Roundtable on Unreliable Narrators

Stefan Dziemianowicz
If we reach beyond our own genre, into extraliterary media . . .

I have always thought Dennis Potter’s “The Singing Policeman” one of the more ingenious (if self-consciously artful) treatments of the unreliable narrator. The program builds on successive episodes that often feature repeat scenes played out slightly differently than they played in the previous episode. After a while it becomes clear that the point-of-view character is wrestling with serious emotional and psychological problems that are altering his perspective on events in his life as he comes to terms with them. By the end of the program the story that emerges is vastly different from the story as it played out at the beginning.

Siobhan Carroll
I just had this question come up in a class discussion of The Hobbit . Tolkien explains the changes made to the revised version of the novel — including the altered outcome of the riddle game — by adding a publisher’s note to the effect that Bilbo was lying in the novel’s first edition.

The first time I came across that note I experienced the equivalent of reader-whiplash: the cheerful authoritative voice of The Hobbit seems diametrically opposed to the “unreliable narrator” of other fiction. And so I continue to read The Hobbit’s narrator as reliable, and put the note down to Tolkien being a cheeky beggar.

But Tolkien’s note helps clarify an important component of “the unreliable narrator,” which is that there must be internal evidence within a story to suggest the narrator cannot be trusted. There must be hints dropped as to the narrator’s unbalanced mental state (“Turning of the Screw”) or ulterior motives (Usual Suspects) and/or there must be jarring contradictions within the story itself (Rashomon, Atonement).

So, to follow up on Cecelia’s question: Heart of Darkness is not an “unreliable narrator” story in my eyes because Marlow is so open about his own uncertainties regarding his narrative. He admits to being out of his mind with fever. He’s not sure if he actually saw the figure he thinks he saw in the jungle. And he’s not sure he understands what his story means, either: his tale is a long, slow, circling of a horrible truth that he can’t quite grasp.

In short: it’s possible to have an unreliable narrative delivered by a reliable narrator. And in Heart of Darkness, that’s what I think is going on.

Marie Brennan
Slight tangent, but I think this is part of what annoys me so much about the “it was all a dream!” school of plot-twisting. There’s rarely any hints dropped along the way; the rug gets pulled out from under you without warning, which does nothing but cheapen everything that went before. I think it’s much the same with a badly-handled unreliable narrator.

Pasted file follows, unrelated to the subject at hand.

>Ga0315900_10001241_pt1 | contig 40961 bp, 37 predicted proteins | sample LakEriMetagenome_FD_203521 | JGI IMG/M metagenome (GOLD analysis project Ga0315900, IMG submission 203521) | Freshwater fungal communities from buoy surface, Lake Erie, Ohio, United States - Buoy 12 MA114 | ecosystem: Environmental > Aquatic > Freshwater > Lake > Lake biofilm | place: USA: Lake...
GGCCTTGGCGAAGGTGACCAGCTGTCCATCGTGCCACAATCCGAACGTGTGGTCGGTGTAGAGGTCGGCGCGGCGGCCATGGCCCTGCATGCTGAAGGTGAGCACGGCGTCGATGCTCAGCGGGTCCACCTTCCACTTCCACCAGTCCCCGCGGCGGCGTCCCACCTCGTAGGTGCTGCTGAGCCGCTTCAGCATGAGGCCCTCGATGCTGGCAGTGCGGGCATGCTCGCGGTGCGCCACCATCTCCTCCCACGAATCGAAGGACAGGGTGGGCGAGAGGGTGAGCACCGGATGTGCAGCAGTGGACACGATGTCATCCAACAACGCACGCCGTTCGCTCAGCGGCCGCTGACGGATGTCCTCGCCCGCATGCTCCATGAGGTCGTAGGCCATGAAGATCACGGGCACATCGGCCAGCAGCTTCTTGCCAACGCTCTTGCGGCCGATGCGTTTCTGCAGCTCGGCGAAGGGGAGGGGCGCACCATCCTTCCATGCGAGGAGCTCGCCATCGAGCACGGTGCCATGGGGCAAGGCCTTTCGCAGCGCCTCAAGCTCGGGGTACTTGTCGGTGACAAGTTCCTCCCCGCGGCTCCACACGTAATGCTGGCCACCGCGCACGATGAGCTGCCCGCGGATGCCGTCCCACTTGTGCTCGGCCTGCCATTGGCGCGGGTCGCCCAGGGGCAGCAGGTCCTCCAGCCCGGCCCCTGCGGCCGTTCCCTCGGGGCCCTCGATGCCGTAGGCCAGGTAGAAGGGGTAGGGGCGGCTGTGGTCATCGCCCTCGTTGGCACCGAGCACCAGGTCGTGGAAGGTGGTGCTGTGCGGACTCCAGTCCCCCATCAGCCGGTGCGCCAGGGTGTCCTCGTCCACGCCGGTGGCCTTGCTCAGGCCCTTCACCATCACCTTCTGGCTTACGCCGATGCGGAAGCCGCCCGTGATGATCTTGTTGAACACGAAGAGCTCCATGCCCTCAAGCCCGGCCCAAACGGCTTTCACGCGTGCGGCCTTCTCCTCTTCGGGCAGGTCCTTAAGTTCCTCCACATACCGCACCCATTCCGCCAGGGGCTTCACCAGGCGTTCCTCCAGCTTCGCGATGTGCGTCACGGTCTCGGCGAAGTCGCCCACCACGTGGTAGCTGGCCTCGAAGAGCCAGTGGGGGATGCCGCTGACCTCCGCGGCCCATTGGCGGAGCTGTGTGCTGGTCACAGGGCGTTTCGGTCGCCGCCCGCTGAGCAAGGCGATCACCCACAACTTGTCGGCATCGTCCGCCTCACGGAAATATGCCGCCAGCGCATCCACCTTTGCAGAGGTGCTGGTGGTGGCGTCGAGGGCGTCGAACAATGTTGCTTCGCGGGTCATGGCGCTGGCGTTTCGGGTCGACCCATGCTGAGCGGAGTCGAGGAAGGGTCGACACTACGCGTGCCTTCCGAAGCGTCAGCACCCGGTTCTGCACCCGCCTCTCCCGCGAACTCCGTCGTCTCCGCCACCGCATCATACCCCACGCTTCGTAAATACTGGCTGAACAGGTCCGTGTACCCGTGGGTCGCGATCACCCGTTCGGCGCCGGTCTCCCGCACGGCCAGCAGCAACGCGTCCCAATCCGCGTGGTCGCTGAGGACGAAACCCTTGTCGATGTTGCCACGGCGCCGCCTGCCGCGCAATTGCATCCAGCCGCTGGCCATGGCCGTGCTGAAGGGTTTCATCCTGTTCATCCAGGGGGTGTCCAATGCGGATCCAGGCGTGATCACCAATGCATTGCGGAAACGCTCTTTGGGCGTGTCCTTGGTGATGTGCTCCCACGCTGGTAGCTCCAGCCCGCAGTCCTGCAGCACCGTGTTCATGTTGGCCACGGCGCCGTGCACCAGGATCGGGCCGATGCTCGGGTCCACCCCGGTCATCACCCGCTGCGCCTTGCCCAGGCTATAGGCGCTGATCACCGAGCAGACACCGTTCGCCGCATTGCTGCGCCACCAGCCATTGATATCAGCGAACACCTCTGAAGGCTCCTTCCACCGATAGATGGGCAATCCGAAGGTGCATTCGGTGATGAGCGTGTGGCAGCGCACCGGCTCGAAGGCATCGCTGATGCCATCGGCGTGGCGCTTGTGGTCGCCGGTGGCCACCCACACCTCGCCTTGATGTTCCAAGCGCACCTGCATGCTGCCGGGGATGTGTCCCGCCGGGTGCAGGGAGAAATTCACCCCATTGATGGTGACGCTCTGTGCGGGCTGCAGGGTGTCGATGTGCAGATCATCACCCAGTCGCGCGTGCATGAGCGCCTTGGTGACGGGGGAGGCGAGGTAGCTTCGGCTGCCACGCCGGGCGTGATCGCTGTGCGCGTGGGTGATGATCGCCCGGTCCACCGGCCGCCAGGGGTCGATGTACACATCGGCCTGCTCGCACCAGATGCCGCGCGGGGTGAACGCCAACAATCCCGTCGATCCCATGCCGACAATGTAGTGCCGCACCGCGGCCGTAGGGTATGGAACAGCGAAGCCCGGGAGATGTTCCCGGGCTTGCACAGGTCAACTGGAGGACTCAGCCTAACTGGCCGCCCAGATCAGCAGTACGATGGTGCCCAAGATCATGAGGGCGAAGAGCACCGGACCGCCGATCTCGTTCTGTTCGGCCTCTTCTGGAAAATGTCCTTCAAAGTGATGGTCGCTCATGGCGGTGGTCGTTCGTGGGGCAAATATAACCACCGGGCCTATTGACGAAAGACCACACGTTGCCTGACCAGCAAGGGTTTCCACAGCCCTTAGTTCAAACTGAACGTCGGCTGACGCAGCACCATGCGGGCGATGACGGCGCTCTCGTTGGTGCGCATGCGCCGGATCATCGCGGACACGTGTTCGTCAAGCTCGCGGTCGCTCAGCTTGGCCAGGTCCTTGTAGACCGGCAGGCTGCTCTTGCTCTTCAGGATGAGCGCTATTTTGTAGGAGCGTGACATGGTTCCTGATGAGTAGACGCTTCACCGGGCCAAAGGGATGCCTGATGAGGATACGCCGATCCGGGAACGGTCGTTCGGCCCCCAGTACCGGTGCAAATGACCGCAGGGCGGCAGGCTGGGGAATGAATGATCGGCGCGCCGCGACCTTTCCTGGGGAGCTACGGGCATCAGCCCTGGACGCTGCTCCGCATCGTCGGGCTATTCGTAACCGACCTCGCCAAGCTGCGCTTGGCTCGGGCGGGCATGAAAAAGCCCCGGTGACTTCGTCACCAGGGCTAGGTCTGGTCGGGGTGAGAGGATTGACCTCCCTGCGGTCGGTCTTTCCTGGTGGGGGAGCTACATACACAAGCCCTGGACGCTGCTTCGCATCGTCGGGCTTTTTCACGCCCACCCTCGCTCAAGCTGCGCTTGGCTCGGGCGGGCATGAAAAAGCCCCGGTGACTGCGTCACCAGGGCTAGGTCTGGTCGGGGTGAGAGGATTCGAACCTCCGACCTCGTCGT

Good distinction between unreliability in the narrator and the narrative, too.

Gary K. Wolfe
Siobhan’s last point is important, since the few times I’ve taught Heart of Darkness, students often miss that Marlow isn’t the actual narrator, and that the narrator gives us plenty of clues to question Marlow’s account–“his propensity to spin yarns,”to him the meaning of an episode was not inside like a kernel but outside, enveloping the tale which brought it out only as a glow brings out a haze,” etc.

Well, Karen, if you were waiting for Gene Wolfe to come up, I’d been waiting for Roger Ackroyd, and John beat me to it. Both books raise the issue of how readers read unreliable narrators, which are generally more appreciated by us literary sorts than by the sort of readers represented by many of my students–and presumably by many of the original readers of The Murder of Roger Ackroyd, who I understand were outraged by Christie’s flouting of what they took to be the rules of fair play in mysteries. Such readers seem less disturbed by narrators who repeatedly proclaim their own unreliability, as in O’Brien’s The Things They Carried or more recently Kiernan’s The Drowning Girl, but a novel like Peace is apt to leave them utterly without clue. Ironically, many of these same readers have no problem questioning the reliability of the narrator in, say, a politician’s autobiography. It’s fiction that seems to trip them up.

Stefan Dziemianowicz

Kids today, Gary. When I was college age, I just assumed everyone older than me was lying to me, so I found it easy to accept unreliable narrators.

Gary K. Wolfe
I was going to suggest John’s essay in Conjunctions 39 as well, which spends some time on Heart of Darkness.

Cecelia Holland
I think Marlow grasps the truth when he lies to Kurtz’ wife. Maybe that’s when he becomes the unreliable narrator.

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